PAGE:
New Member

How to Overcome a Fear of Dogs

[ Edited ]

Ogre landlord seeking help to be less ogre-ly...

When my friends and I started talking about them renting rooms in my house, they didn't have a dog.  Then they were emergency-boarding a puppy, but the puppy's human fell off the face of the Earth.  By the time we decided that they *needed* to move asap, the dog was just there, and now he's, well, here; my friends never asked if it would be a problem to bring him.  I am afraid of anything that moves, though I've gotten better about it, but I'm not comfortable having a dog in my house, and I wasn't planning for one.  By the same token, I may not fully understand the bond, but I *can't* see asking someone to give up a pet without a good reason, and I don't see my fear or discomfort as a good reason.  I have a decent-size backyard, and I lent them money for a shaded pet gazebo, but I feel awful leaving him penned up outside all the time.  None of this is his fault, and he's a puppy--he just wants to eat, love, and play.  Clearly, I'm the one lacking something here.  How do I get comfortable with a non-house-trained 50-lb puppy sharing my house?

6 REPLIES
Community Manager

Re: Ogre landlord seeking help to be less ogre-ly...

[ Edited ]

Hi kweschenz, and welcome to the community. Hats off to you for taking the first step towards overcoming your cynophobia – we’ll be here with you every step of the way.

It might be best to start with the basics and find out the extent of your fear. There are therapists who specialize in helping their patients overcome their fears. You can check out the Anxiety and Depression Association of America (ADAA) to search therapists in your area and more specifically, search for one who specializes specific phobias.

We'd like offer some advice/resources on understanding puppy behavior, and some training resources (social situations, etiquette, potty-training.) As well as share some examples of the benefits of the human-animal bond. Once your fear has been overcome, you may find yourself with an unexpected and welcome buddy to exercise with, travel with, or just hang out and watch TV with.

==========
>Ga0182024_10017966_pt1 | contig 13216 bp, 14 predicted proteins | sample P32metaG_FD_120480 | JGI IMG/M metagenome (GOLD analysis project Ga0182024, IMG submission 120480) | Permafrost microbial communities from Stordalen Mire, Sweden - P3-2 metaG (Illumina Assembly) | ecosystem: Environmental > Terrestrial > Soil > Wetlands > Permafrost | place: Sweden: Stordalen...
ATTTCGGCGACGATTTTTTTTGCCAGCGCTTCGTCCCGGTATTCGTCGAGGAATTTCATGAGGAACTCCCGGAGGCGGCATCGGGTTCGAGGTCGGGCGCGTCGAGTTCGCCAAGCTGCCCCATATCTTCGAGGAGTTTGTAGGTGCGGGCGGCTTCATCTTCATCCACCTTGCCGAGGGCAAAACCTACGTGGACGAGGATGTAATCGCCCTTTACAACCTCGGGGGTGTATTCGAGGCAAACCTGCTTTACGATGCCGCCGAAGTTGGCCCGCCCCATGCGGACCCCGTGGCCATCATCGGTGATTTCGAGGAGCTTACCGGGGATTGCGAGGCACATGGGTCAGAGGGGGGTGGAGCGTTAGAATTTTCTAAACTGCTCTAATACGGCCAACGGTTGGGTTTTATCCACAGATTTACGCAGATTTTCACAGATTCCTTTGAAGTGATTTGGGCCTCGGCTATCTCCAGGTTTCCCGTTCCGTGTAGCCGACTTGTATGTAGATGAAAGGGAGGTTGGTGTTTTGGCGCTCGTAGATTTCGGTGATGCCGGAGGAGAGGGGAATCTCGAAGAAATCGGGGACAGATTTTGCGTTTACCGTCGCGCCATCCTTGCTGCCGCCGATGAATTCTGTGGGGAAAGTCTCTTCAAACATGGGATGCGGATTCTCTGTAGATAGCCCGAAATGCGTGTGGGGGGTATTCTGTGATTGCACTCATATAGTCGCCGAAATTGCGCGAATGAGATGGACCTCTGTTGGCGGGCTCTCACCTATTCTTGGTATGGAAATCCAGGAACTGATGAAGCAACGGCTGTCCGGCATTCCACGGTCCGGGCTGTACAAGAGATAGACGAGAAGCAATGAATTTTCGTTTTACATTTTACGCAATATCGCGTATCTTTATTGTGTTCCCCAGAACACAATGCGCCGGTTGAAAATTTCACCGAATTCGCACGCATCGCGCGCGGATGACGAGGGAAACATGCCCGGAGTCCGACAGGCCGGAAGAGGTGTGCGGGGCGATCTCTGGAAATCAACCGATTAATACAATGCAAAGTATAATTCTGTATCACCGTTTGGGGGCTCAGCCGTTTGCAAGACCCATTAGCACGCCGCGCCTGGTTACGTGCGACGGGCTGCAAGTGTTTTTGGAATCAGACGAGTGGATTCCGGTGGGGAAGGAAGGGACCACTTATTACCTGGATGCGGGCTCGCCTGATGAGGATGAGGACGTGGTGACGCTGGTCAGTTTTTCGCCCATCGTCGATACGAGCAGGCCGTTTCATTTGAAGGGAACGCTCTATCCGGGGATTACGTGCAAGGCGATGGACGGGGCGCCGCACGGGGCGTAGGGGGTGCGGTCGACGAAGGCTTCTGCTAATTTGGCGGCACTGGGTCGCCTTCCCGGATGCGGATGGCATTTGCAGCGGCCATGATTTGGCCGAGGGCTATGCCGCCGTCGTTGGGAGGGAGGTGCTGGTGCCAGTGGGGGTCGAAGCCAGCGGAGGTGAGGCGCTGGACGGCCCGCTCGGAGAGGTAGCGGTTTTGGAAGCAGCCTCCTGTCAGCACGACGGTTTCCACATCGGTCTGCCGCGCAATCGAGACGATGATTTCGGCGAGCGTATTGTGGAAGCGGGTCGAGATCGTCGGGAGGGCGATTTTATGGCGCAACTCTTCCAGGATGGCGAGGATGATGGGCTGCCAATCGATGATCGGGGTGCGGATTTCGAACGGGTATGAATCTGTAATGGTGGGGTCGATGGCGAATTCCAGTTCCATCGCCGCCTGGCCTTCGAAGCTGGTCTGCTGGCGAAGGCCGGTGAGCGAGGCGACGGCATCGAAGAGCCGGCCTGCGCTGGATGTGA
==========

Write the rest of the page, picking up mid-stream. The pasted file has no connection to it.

We are very excited for you! Please come back and keep us posted, and feel free to ask as many questions as you need - we are here for you!

 

New Contributor

Re: How to Overcome a Fear of Dogs

Thanks for sharing this advice!
Frequent Contributor

Re: How to Overcome a Fear of Dogs

Occasional Contributor

Re: How to Overcome a Fear of Dogs

I'm sorry to hear that you have a problem like this. Perhaps it would be best to go and talk with people who are experts to solve this 'problem'.
Occasional Contributor

Re: How to Overcome a Fear of Dogs

Your home has every right to be run the way YOU want it to be. I LOVE dogs, and the pros far far outweigh the cons, but that is for ME, Not everyone feels the same way.
Dogs drool, dig, shed, bark and sometimes ruin things. They need to be let out at least every 8 hours (much less for a puppy) and need training every day.
For me that is a sacrifice I am (quite!) willing to make as it makes me really happy to do so, but not everyone feels that way. A dog is nothing more than an expensive burden to some people.

Its not fair to push that sacrifice on someone else without at least a conversation about it, but is your roomate aware of your feelings on this or do you feel like you weren't taken into consideration as much? Its hard to tell from the post.